In fact, teams in school can also start sustaining themselves the right business way by starting to sell official merchandise which in turn can benefit the team financially.  This could be done by integrating the school cooperative shop with the football team.

When there’s interest in the game, it is likely that people will make effort to come to the game, and scouts would be coming to reach out to the best talents, hence our next level of competition.

Life after school should be clear for students playing the game.  Students finishing their formal 12-years education should be allowed to pursue their higher learning with football well attached to them.

An idea would be to offer scholarships (perhaps Sports Science) at local universities in which the student must play active football with their varsity team.

Here, football authorities (like FAM) could come up with competitive leagues, but I shall not say more since there is already an active league on-going among Malaysian institutions of higher learning, known as the IPT League, in which there is a special division for teams from Borneo, named aptly as ‘Borneo Division’.

The IPT League by the Varsity sports department is an example of a systematic league.
The IPT League by the Varsity sports department is an example of a systematic league.

The competition in the IPT League as we know is fierce, and the teams which are made up of teens and young adults, play with passion.

Unfortunately, students playing in the league are left with a dead end after they finish their studies, with scouts from bigger teams almost not bothering to see who has potential in these teams.  To top that up, there is lack of proper funding, promotion and training facilities for each teams, which in turn has caused the league to be not known to the masses.  Now, raise of hand to how many of you reading this article, and you know there is such thing as the ‘IPT League’, and have been to one of its games? – Get our point?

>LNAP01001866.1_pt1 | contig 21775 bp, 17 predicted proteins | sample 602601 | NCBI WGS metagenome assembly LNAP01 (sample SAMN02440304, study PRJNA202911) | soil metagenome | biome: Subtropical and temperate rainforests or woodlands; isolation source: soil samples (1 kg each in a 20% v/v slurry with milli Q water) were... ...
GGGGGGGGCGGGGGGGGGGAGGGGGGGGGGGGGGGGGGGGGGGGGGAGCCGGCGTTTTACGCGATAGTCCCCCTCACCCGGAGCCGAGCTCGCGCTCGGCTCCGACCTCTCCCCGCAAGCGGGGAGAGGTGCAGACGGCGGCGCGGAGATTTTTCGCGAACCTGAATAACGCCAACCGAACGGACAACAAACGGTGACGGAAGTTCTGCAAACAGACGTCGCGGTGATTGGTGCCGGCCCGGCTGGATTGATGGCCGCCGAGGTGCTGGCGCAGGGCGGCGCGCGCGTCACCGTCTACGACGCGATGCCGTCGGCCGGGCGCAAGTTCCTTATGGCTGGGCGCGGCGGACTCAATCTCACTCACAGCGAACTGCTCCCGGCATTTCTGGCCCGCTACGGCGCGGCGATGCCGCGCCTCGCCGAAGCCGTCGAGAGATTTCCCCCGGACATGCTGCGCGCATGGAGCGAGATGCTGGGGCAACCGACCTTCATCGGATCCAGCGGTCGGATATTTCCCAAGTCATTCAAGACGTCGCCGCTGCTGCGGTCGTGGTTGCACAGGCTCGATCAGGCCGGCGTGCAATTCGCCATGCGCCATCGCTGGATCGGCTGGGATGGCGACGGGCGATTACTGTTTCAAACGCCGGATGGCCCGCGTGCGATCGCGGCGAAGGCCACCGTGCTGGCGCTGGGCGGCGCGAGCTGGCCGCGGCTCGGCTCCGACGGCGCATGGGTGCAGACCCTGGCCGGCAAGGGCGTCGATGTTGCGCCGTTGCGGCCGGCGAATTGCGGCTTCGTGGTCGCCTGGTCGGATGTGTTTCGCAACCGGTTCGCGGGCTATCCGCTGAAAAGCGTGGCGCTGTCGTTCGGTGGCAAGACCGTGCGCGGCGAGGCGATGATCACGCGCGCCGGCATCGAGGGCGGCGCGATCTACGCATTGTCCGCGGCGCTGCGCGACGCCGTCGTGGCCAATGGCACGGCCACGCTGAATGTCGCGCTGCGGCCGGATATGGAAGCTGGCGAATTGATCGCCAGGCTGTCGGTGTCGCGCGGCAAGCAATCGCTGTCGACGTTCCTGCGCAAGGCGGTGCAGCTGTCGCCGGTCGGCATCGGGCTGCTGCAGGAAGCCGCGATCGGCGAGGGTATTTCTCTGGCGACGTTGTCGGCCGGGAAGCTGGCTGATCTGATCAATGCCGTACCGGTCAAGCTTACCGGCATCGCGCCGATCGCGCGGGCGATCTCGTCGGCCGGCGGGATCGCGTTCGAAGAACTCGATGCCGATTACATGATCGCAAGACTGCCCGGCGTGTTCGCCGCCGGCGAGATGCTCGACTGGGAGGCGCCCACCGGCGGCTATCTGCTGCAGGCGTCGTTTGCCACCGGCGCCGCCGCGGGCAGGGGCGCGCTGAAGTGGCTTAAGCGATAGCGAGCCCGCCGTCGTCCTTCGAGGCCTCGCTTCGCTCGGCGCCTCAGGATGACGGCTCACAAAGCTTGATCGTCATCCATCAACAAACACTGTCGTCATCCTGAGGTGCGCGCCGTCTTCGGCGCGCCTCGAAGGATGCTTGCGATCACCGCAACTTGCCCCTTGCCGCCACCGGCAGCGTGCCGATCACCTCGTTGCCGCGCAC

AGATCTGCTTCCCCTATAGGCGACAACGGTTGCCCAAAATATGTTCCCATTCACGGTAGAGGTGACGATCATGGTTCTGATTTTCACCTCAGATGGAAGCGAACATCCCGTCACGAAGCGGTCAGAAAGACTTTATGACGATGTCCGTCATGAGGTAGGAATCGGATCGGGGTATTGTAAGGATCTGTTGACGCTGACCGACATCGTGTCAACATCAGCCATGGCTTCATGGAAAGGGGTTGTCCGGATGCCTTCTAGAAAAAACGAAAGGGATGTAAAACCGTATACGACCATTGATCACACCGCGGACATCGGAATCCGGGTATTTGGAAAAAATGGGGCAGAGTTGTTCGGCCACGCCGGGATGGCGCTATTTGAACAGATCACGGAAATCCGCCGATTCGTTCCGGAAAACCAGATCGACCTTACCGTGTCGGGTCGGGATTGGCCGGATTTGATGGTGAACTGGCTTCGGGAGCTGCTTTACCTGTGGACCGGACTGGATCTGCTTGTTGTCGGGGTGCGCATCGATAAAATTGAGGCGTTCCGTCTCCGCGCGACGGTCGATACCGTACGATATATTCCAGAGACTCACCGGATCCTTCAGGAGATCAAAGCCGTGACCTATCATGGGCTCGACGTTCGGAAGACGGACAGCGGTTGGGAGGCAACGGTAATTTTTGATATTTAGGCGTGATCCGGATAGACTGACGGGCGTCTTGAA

Obviously, when I say ‘left with a dead end’, I mean that there should be more opportunities to these footballers after their varsity years. Division football is one of them.

For us, this is a place where non-university students, and university graduates should be gathered to continue their football career professionally.

With Sarawak having over 11 divisions, it is a possibility to create an on going whole season league, and I am not speaking about a one month or less competition. I’m talking about a proper league like what is happening in England, where we have home and away fixtures for a good six to eight months, with the Sarawak FA Cup also up for grabs.  Never mind if the league is said to be the lowest tier of the leagues in Malaysia, its competitive and it’s local. That’s what counts!

Sponsor such as Sarawak Energy could contribute more than just sponsor one team
Sponsor such as Sarawak Energy could contribute more than just sponsor one team